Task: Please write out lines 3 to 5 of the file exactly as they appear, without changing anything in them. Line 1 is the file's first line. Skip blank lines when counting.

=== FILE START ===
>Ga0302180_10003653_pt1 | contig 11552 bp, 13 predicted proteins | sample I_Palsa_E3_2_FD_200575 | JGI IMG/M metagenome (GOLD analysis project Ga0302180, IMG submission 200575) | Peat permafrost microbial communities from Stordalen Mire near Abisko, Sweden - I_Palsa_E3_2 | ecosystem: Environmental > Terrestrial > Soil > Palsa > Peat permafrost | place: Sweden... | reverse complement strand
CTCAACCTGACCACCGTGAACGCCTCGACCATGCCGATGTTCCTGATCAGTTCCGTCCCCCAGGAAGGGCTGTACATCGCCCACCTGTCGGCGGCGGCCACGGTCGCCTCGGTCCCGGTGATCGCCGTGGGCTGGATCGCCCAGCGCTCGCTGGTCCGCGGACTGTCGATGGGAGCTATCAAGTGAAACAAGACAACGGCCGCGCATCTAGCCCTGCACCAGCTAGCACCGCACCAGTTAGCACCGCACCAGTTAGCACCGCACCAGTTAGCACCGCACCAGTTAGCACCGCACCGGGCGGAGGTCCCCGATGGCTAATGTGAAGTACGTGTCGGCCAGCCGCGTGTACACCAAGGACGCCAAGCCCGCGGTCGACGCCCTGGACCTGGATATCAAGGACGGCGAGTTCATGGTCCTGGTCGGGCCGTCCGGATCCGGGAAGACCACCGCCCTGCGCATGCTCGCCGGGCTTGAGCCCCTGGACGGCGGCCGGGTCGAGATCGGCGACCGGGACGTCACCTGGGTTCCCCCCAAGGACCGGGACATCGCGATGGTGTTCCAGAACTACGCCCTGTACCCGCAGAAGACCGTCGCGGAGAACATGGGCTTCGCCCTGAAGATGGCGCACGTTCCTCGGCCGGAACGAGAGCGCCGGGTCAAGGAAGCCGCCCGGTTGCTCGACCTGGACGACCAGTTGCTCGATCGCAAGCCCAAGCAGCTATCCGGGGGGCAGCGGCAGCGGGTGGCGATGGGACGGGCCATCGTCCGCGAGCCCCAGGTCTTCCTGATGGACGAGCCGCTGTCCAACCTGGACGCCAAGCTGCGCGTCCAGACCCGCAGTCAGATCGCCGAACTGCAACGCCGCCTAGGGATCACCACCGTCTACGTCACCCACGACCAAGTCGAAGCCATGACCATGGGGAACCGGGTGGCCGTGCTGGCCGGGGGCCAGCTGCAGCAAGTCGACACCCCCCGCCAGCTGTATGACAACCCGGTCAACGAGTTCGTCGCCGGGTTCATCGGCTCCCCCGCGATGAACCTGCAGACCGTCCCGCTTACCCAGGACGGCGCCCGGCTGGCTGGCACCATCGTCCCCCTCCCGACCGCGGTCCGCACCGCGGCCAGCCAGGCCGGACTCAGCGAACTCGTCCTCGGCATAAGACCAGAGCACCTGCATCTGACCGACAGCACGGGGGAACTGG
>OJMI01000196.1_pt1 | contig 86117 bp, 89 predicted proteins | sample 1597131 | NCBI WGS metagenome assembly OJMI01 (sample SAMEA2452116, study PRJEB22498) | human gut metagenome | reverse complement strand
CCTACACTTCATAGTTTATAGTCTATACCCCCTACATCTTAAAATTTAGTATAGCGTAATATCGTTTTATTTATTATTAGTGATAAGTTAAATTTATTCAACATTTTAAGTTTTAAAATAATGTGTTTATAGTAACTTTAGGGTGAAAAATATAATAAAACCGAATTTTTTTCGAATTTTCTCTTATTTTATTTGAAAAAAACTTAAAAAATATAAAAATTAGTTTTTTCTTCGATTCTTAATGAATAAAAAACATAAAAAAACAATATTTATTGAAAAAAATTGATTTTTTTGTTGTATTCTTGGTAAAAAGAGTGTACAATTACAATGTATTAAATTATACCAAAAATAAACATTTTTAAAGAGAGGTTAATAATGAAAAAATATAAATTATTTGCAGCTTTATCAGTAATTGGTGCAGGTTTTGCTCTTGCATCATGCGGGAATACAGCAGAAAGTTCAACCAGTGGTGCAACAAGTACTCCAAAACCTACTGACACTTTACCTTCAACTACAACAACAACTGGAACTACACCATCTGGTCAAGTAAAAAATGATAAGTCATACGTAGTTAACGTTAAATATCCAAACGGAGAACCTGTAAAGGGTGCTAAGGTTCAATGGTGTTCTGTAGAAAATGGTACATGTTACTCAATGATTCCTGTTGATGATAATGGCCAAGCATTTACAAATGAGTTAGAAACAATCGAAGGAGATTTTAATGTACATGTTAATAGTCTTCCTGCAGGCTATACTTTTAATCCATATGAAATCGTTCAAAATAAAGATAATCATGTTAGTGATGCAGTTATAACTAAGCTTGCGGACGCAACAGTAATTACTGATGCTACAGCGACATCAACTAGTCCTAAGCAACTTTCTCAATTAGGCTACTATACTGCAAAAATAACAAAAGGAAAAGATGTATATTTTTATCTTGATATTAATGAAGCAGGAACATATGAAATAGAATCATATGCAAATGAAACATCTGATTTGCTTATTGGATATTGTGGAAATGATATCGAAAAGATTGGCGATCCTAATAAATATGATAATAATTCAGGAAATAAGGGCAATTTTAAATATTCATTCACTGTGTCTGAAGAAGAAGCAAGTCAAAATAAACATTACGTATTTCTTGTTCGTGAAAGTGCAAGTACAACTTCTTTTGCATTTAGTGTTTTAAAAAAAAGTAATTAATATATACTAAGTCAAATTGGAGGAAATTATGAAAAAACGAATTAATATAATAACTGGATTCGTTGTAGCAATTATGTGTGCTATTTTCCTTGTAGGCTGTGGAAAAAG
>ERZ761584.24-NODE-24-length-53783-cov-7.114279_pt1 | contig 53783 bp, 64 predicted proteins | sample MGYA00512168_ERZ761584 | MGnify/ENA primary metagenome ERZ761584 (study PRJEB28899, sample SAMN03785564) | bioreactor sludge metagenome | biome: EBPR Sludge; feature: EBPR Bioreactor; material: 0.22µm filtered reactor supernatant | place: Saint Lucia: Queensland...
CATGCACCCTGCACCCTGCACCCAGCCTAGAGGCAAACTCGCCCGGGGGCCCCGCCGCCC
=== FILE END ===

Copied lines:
>OJMI01000196.1_pt1 | contig 86117 bp, 89 predicted proteins | sample 1597131 | NCBI WGS metagenome assembly OJMI01 (sample SAMEA2452116, study PRJEB22498) | human gut metagenome | reverse complement strand
CCTACACTTCATAGTTTATAGTCTATACCCCCTACATCTTAAAATTTAGTATAGCGTAATATCGTTTTATTTATTATTAGTGATAAGTTAAATTTATTCAACATTTTAAGTTTTAAAATAATGTGTTTATAGTAACTTTAGGGTGAAAAATATAATAAAACCGAATTTTTTTCGAATTTTCTCTTATTTTATTTGAAAAAAACTTAAAAAATATAAAAATTAGTTTTTTCTTCGATTCTTAATGAATAAAAAACATAAAAAAACAATATTTATTGAAAAAAATTGATTTTTTTGTTGTATTCTTGGTAAAAAGAGTGTACAATTACAATGTATTAAATTATACCAAAAATAAACATTTTTAAAGAGAGGTTAATAATGAAAAAATATAAATTATTTGCAGCTTTATCAGTAATTGGTGCAGGTTTTGCTCTTGCATCATGCGGGAATACAGCAGAAAGTTCAACCAGTGGTGCAACAAGTACTCCAAAACCTACTGACACTTTACCTTCAACTACAACAACAACTGGAACTACACCATCTGGTCAAGTAAAAAATGATAAGTCATACGTAGTTAACGTTAAATATCCAAACGGAGAACCTGTAAAGGGTGCTAAGGTTCAATGGTGTTCTGTAGAAAATGGTACATGTTACTCAATGATTCCTGTTGATGATAATGGCCAAGCATTTACAAATGAGTTAGAAACAATCGAAGGAGATTTTAATGTACATGTTAATAGTCTTCCTGCAGGCTATACTTTTAATCCATATGAAATCGTTCAAAATAAAGATAATCATGTTAGTGATGCAGTTATAACTAAGCTTGCGGACGCAACAGTAATTACTGATGCTACAGCGACATCAACTAGTCCTAAGCAACTTTCTCAATTAGGCTACTATACTGCAAAAATAACAAAAGGAAAAGATGTATATTTTTATCTTGATATTAATGAAGCAGGAACATATGAAATAGAATCATATGCAAATGAAACATCTGATTTGCTTATTGGATATTGTGGAAATGATATCGAAAAGATTGGCGATCCTAATAAATATGATAATAATTCAGGAAATAAGGGCAATTTTAAATATTCATTCACTGTGTCTGAAGAAGAAGCAAGTCAAAATAAACATTACGTATTTCTTGTTCGTGAAAGTGCAAGTACAACTTCTTTTGCATTTAGTGTTTTAAAAAAAAGTAATTAATATATACTAAGTCAAATTGGAGGAAATTATGAAAAAACGAATTAATATAATAACTGGATTCGTTGTAGCAATTATGTGTGCTATTTTCCTTGTAGGCTGTGGAAAAAG
>ERZ761584.24-NODE-24-length-53783-cov-7.114279_pt1 | contig 53783 bp, 64 predicted proteins | sample MGYA00512168_ERZ761584 | MGnify/ENA primary metagenome ERZ761584 (study PRJEB28899, sample SAMN03785564) | bioreactor sludge metagenome | biome: EBPR Sludge; feature: EBPR Bioreactor; material: 0.22µm filtered reactor supernatant | place: Saint Lucia: Queensland...